With the festival of Dasara (or Navratri) just over last week, households like ours have been carefully packing away our statues and dolls till next year.
While the Bengalis in Mumbai are immersed in Durga Puja and the Gujaratis in Garba and Dandiya, the South Indians get busy with Bommai Kolu, a festive dolls display that is the focal point of the 10-day long festival. Kolu (or Golu) is a tradition that is passed on, from one generation to the next. No matter which city in the world they move to, the Kolu moves with them. Most of those who set up a Kolu would have been doing so all their lives. My mother-in-law, at 87, is still very enthusiastic and plans the whole event with me.
Kolu is set up on a tiered rack, with odd number of steps (3, 5, 7, 9 or 11). Households that have a ready staircase to spare for this could use it, but most of us have it packed away and we start assembling on the first day of the festival. We usually cover it with a nice fabric and then start arranging the dolls. The floor area around the main Kolu is also used.
A lot of thought and care goes into arranging the statues and dolls, by size, theme and other parameters. Gods and Goddesses made of clay, colourfully painted, make the display a pretty sight. Every year, new statues are added, and this is a way of giving business to the potters who make them. It’s a tradition to ensure that there is a bride-groom pair in the Kolu, and this would generally be the wooden dolls that the lady of the house brought with her from her parental home.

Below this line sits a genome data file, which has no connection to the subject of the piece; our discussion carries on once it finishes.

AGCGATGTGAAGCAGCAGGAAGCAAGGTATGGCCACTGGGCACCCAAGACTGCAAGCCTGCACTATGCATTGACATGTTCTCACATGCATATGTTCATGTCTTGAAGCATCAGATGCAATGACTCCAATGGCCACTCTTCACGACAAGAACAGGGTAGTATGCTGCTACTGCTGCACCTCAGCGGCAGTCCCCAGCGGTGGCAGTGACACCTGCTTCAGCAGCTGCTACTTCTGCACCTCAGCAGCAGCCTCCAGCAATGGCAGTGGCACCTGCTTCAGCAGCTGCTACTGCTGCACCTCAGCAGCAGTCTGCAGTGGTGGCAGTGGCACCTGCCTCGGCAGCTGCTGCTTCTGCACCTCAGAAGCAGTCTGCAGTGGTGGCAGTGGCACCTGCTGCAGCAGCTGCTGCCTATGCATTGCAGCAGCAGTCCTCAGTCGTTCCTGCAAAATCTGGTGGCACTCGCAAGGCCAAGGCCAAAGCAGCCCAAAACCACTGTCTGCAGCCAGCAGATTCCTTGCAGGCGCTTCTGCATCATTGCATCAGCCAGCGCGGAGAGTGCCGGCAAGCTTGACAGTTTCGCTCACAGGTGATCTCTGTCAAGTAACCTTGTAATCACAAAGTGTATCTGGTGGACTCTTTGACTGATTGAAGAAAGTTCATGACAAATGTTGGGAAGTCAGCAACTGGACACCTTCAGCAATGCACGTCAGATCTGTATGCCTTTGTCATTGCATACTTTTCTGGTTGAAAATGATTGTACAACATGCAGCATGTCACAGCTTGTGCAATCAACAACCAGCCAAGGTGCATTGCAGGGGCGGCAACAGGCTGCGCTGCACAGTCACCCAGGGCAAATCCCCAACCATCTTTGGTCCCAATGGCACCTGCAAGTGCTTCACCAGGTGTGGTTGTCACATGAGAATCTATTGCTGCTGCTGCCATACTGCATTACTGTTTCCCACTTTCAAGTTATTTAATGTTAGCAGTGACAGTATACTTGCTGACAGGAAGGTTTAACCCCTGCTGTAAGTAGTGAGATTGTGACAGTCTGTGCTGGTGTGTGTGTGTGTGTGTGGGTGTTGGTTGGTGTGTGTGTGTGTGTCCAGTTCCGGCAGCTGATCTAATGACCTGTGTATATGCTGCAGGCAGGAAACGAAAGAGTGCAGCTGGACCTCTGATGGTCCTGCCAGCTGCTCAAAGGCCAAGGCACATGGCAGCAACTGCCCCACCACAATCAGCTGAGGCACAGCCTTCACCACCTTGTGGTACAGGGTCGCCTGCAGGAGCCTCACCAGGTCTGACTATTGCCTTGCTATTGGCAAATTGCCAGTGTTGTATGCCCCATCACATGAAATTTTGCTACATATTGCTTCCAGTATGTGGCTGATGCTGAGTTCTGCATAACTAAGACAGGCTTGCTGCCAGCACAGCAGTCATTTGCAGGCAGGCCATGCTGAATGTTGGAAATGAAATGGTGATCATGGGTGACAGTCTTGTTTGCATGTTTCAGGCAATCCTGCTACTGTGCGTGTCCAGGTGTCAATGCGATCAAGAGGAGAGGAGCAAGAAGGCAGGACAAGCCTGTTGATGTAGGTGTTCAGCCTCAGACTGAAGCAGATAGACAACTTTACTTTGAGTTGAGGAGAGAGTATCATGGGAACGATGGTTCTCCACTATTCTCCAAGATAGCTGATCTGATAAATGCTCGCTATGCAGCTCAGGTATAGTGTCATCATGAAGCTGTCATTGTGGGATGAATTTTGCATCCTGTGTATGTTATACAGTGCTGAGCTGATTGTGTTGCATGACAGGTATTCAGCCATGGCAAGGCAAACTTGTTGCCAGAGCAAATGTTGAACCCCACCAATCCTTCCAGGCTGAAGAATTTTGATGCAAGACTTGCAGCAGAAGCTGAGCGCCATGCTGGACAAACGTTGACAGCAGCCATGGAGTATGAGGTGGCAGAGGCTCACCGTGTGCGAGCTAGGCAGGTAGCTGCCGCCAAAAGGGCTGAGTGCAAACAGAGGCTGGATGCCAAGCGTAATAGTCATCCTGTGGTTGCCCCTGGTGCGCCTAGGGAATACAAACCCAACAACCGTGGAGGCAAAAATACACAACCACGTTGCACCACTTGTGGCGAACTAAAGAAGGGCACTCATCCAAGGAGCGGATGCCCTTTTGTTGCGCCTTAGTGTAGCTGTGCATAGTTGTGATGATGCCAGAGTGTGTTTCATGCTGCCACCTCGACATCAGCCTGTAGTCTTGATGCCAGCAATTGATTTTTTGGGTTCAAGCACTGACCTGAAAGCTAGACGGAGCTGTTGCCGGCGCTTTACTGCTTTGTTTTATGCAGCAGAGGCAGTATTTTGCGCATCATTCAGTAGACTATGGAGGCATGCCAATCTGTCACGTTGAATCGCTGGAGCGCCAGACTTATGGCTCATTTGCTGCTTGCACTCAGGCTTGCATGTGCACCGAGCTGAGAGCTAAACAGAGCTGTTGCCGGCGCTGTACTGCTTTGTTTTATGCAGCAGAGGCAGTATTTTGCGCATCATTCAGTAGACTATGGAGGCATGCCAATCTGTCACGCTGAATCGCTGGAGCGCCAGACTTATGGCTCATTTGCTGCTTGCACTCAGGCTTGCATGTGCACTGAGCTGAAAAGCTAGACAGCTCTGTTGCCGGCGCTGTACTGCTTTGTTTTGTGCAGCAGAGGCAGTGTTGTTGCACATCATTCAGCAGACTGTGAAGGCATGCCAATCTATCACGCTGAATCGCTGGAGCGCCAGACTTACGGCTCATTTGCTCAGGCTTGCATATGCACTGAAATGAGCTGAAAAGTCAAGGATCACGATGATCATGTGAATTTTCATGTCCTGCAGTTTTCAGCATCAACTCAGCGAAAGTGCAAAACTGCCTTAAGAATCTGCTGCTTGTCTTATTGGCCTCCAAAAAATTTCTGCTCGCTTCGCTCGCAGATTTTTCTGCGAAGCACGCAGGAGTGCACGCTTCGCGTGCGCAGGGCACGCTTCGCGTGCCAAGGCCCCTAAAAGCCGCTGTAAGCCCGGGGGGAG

Kolu is not restricted to religious deities. One can display any dolls, even pictures. Children love to put their dolls and toys on the Kolu, even if it means not having them to play with for ten full days! I know people who specially collect dolls from every place they visit, to put on their Kolu.
In the evenings, rituals (aarti pujas) are performed and prayers offered. Ladies of the neighbourhood are invited to see the Kolu and take the blessings of the Gods. Often, there are sessions with singing of bhajans and a lot of socialising. Food is cooked and offered to the Gods and to the guests too. On the evening of the tenth day, Vijayadashami, when good triumphs over evil, one of the dolls is put to sleep, symbolising the end of the Kolu.
Covid-19 has been a dampener on festivals, with no socialising and no big celebrations. Despite this, many of us still set up our usual Kolus, while some did it in a smaller way. As we wrap the statues in newspaper and store them away in our boxes, we can’t wait for next year, with hope that we will be closer to normal then.